The Argentine economy went down the tubes and was shut out of financial markets, and yet the global economy hardly rattled in comparison to the near meltdowns that occurred when the Mexican, East Asian, Russian and Brazilian crises of the 1990s hit.
But Buenos Aires never forgot how the IMF (and by extension the US) let Argentina collapse, and so it became a target for Nestor. Cristina continues to point fingers when convenient. Most recently, Argentina has been fighting a number of “vulture capitalists”, as Cristina likes to say, in US courts over a set of bonds that the holders refused to exchange on a deep discount in the wake of the 2001 crisis.
Chavez, Maduro and both Kirchners blame the US, the IMF and capitalist policies for the economic woes of their respective countries. Cristina cannot rail against the United States to the extent that Chavez did and Maduro does now. Sometimes she will go after the UK instead. Given the insatiable demand for Venezuelan oil, Maduro can get away with much harsher rhetoric directed at the US.
3. Economic Turbulence
Both Venezuela and Argentina suffer from high inflation, runaway fiscal budgets, and poor economic management. Both Presidents Maduro and Kirchner have made major changes to their cabinets in order to deal with their troubled economies.
We do not know how much of Maduro’s fiscal budget goes to the social policies implemented under Chavez, often known as misiones. This off-the-books public spending has caused inflation to skyrocket. Officially, Venezuela considers its inflation rate to be over 54 percent, one of the highest in the world today, but many economists believe it might be way higher than that.
Inflation has incentivized Venezuelans to spend today rather than save for tomorrow; their bolivares will be worth less in the future.
Meanwhile, Venezuela’s main source of revenue, oil production, has been falling since 1998 (when Chavez first took power and nationalized the oil industry). Finally, Maduro has implemented currency controls to keep the bolivar-dollar ratio at 6.3 to 1. The black market is trading at rates that are possibly ten times that.
Cristina is in dire straits herself. Unable to control fiscal spending, the inflation rate in Argentina has been spiking, but Cristina refuses to let economists working for her government announce the true figures so as of right now, the official rate is 11 percent.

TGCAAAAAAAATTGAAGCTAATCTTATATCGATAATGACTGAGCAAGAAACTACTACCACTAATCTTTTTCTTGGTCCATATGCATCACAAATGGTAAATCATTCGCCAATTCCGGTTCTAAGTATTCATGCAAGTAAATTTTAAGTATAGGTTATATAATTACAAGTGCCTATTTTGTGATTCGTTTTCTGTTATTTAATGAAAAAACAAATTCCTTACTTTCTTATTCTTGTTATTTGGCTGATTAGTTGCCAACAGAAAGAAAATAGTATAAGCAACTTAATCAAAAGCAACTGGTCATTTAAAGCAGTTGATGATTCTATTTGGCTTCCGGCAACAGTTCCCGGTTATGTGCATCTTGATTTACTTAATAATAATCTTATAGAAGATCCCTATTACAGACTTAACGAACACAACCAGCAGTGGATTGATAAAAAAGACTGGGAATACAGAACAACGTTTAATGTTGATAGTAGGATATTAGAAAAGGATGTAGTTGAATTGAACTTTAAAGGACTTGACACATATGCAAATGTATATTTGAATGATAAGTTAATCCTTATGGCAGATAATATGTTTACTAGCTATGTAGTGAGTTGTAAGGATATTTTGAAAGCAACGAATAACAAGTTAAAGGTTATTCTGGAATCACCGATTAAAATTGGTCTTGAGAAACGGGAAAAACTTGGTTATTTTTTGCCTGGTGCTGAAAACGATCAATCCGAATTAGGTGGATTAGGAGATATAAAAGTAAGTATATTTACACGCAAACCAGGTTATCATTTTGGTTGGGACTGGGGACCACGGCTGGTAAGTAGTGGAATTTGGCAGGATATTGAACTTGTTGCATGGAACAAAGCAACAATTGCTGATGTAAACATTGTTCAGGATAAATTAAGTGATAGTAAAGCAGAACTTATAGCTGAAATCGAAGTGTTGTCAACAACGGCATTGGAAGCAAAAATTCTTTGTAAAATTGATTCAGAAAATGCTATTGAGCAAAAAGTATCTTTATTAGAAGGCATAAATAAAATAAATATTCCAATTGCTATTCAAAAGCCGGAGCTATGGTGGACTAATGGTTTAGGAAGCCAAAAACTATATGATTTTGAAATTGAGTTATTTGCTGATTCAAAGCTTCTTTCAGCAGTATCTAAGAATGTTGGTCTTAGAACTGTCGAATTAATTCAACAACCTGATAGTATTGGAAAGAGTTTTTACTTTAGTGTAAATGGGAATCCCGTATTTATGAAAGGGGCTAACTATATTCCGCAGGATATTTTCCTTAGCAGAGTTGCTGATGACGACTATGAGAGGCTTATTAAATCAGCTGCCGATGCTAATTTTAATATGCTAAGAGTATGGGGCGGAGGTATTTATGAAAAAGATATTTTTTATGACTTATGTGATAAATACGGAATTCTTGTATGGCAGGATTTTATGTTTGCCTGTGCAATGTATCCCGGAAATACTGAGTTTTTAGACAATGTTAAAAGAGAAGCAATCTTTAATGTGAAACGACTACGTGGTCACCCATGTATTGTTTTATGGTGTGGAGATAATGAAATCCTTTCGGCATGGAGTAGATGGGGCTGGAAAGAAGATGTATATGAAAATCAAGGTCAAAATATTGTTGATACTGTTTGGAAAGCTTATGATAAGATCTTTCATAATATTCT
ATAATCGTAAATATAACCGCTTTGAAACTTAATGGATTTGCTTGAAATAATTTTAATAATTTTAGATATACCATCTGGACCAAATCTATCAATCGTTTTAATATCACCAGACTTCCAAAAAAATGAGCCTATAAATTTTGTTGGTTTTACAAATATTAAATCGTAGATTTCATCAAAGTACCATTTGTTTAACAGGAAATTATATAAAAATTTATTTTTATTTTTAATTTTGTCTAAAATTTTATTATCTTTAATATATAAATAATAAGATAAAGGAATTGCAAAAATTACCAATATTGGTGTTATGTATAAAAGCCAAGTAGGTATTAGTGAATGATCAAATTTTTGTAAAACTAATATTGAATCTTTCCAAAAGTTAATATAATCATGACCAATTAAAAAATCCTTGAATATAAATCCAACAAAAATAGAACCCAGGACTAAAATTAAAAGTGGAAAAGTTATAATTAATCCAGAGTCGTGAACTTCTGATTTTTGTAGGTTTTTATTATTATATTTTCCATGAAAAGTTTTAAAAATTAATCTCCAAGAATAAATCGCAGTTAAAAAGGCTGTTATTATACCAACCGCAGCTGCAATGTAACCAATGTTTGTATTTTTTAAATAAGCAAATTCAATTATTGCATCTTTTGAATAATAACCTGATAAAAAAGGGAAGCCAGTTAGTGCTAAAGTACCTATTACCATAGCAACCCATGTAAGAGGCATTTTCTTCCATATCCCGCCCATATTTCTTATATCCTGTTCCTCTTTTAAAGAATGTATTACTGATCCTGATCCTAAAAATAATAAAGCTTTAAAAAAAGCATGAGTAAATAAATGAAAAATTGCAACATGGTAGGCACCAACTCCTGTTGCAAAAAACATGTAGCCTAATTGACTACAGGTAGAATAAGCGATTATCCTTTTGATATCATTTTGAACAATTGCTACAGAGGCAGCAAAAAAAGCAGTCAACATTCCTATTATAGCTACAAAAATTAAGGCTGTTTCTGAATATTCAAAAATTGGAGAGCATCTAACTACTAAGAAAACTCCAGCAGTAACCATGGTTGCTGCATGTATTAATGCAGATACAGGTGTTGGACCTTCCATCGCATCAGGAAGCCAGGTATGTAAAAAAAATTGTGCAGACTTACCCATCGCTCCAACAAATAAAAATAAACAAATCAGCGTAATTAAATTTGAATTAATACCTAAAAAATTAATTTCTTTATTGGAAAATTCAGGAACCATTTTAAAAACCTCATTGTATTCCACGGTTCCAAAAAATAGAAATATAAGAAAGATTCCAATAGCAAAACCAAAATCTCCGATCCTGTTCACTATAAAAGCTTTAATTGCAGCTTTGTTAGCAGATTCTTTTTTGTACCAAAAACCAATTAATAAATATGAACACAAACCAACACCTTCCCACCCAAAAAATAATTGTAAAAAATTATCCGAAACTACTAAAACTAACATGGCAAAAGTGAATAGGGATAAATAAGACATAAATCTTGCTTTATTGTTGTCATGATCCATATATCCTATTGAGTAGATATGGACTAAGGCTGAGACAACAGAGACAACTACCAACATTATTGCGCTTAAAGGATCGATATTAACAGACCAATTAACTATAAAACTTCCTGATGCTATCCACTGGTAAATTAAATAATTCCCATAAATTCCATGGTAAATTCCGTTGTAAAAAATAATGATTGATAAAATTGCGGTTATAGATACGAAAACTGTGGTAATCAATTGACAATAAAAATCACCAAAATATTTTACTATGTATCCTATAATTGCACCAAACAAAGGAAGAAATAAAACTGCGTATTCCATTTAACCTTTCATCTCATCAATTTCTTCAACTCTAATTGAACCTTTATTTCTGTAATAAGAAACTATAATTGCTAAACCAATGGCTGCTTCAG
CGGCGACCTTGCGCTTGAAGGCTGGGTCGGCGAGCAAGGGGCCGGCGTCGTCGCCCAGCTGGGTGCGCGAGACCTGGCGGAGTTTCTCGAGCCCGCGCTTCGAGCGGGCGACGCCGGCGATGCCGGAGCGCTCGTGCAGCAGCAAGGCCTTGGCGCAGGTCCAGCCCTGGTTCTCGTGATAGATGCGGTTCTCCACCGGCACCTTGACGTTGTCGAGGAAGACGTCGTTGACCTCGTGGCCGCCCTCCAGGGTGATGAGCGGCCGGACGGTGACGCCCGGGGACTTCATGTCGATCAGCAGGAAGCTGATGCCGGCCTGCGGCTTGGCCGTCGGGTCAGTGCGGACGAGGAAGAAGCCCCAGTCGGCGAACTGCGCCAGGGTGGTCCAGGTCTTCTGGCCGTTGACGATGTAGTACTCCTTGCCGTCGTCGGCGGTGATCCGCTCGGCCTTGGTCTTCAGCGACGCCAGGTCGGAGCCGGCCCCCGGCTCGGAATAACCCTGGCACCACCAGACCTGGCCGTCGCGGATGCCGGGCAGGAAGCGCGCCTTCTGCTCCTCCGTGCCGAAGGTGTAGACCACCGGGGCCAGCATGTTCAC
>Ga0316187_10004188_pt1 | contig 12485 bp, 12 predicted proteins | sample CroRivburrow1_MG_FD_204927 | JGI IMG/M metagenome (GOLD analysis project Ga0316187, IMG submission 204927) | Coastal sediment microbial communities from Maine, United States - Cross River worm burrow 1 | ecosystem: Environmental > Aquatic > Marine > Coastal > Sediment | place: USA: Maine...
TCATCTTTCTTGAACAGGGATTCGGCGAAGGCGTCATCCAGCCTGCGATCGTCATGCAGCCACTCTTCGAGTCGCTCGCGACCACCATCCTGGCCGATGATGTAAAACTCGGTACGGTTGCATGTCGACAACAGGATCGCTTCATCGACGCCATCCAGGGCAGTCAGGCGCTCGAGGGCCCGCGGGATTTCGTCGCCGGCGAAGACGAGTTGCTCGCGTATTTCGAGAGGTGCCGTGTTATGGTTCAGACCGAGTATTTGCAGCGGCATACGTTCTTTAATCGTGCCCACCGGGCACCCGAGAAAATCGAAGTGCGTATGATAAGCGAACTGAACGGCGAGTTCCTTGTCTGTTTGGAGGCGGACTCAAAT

Independent analysts believe it is closer to 30 percent.
In terms of GDP, Argentina seems to be doing better than Venezuela. It has a larger variety of primary products to export including beef and soyabeans and as long as Brazil hums along (well that is in question at the moment, too), Argentina has a major market, to which it can export.
But Cristina is in need of cash. In an attempt to garner more profit-making enterprises within the government, she nationalized the energy industry in 2012. She also replaced the central bank president with one loyal to her government, thus making it no longer independent and giving her the power to print money as she sees fit.
Like Caracas, Buenos Aires also maintains currency controls. The black market rate is definitely higher than the official figure, but not at the level that Venezuela is currently experiencing.
So perhaps Argentina is right on schedule: It has seemed to hit a crisis every 11-12 years since the early 1940s. But it is not alone. Venezuela, once a highly affluent country in the region (some even considered it a model), has its fair share of economic problems recently.
Both countries seem destined for economic crisis. It is a matter of when and how many other countries could go down with them.
I am willing to bet Venezuela goes first and it will take down at the very least all the small Caribbean countries while rocking a few other Latin American economies along the way.
I guess my friend was right: Venezuela won…if you can consider being a basket case winning.
Lisa Frumin is an international economist specializing in financial regulatory policy. She lives and works in New York City.